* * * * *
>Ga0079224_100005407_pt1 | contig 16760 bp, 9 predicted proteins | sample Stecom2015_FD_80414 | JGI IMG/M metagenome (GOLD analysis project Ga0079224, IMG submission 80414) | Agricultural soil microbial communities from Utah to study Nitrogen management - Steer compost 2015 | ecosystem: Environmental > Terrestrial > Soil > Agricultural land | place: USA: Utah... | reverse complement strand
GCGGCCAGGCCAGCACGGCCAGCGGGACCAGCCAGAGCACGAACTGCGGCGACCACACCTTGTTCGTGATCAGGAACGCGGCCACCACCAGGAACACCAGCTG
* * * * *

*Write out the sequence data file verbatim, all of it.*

>Ga0079224_100005407_pt1 | contig 16760 bp, 9 predicted proteins | sample Stecom2015_FD_80414 | JGI IMG/M metagenome (GOLD analysis project Ga0079224, IMG submission 80414) | Agricultural soil microbial communities from Utah to study Nitrogen management - Steer compost 2015 | ecosystem: Environmental > Terrestrial > Soil > Agricultural land | place: USA: Utah... | reverse complement strand
GCGGCCAGGCCAGCACGGCCAGCGGGACCAGCCAGAGCACGAACTGCGGCGACCACACCTTGTTCGTGATCAGGAACGCGGCCACCACCAGGAACACCAGCTG